In calculating these mortality percentages the standard which we have set for ourselves is that every death in hospital following an operation from any cause whatsoever, no matter how long the interval, is recorded as a postoperative fatality. There is no possibility of any exception being made to this rule, however justifiable it might appear to be, for the record is automatically made by a secretary from the completed case record after the patient's hospital discharge, living or dead. Were this precaution not taken, those personally interested would, now and then, find the temptation to evade an admittedly severe standard well nigh irresistible.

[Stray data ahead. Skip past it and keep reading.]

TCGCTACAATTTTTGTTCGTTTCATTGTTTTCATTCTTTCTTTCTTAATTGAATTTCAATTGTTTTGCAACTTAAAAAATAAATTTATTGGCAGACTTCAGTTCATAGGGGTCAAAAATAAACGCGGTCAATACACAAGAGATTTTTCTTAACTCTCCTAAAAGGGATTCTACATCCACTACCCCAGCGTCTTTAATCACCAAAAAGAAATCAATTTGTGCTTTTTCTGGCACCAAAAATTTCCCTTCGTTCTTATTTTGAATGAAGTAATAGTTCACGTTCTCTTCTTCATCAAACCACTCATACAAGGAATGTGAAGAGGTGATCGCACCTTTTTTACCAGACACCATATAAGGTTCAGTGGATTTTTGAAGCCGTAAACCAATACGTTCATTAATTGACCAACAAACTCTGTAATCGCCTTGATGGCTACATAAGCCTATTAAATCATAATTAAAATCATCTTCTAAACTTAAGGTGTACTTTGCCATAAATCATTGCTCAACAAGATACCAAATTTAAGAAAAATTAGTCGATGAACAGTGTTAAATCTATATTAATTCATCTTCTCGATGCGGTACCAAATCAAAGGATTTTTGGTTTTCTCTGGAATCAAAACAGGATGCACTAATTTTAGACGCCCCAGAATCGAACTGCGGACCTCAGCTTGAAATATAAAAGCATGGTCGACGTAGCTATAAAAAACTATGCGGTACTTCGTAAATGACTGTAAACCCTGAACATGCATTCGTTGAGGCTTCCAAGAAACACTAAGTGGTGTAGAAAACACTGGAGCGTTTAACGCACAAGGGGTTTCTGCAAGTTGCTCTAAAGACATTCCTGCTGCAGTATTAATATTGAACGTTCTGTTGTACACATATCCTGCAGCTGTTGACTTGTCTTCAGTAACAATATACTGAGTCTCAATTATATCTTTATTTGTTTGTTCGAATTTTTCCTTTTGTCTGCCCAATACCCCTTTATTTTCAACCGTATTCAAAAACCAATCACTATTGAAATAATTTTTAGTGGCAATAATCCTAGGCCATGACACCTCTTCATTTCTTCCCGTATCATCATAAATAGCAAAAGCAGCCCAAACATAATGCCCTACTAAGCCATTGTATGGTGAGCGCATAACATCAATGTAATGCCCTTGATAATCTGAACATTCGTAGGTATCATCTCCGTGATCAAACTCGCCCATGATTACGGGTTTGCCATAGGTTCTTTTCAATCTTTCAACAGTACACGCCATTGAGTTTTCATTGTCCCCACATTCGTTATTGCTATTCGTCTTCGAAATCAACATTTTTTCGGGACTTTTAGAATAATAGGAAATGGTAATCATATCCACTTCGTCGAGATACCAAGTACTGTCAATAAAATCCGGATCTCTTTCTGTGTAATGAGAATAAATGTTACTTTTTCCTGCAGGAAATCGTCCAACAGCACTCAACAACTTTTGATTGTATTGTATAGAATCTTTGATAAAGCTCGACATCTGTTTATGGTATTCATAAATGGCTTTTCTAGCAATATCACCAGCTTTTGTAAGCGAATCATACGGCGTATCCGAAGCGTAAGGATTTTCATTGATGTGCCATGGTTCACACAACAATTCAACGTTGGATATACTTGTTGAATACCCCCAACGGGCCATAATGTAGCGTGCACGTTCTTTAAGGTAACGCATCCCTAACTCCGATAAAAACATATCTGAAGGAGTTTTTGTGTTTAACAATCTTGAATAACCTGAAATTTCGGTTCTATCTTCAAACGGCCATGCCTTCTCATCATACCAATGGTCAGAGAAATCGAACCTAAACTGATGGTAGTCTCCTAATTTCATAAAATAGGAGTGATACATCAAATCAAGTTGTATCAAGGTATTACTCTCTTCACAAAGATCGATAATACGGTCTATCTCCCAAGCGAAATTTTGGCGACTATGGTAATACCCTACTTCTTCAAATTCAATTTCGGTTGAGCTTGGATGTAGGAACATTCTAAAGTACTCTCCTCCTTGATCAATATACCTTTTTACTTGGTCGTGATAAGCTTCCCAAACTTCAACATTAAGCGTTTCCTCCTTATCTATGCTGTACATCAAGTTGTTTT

But should one begin to make exceptions to the rule, there would be no end to them—a patient about to be discharged after a successful operation has a perforated gastric ulcer; another gets out of bed at night to go to the toilet, trips over an obstruction
CUSHING H. THE SURGICAL MORTALITY PERCENTAGES PERTAINING TO A SERIES OF TWO THOUSAND VERIFIED INTRACRANIAL TUMORS: STANDARDS OF COMPUTATION. Arch NeurPsych. 1932;27(6):1273–1280. doi:10.1001/archneurpsyc.1932.02230180002001
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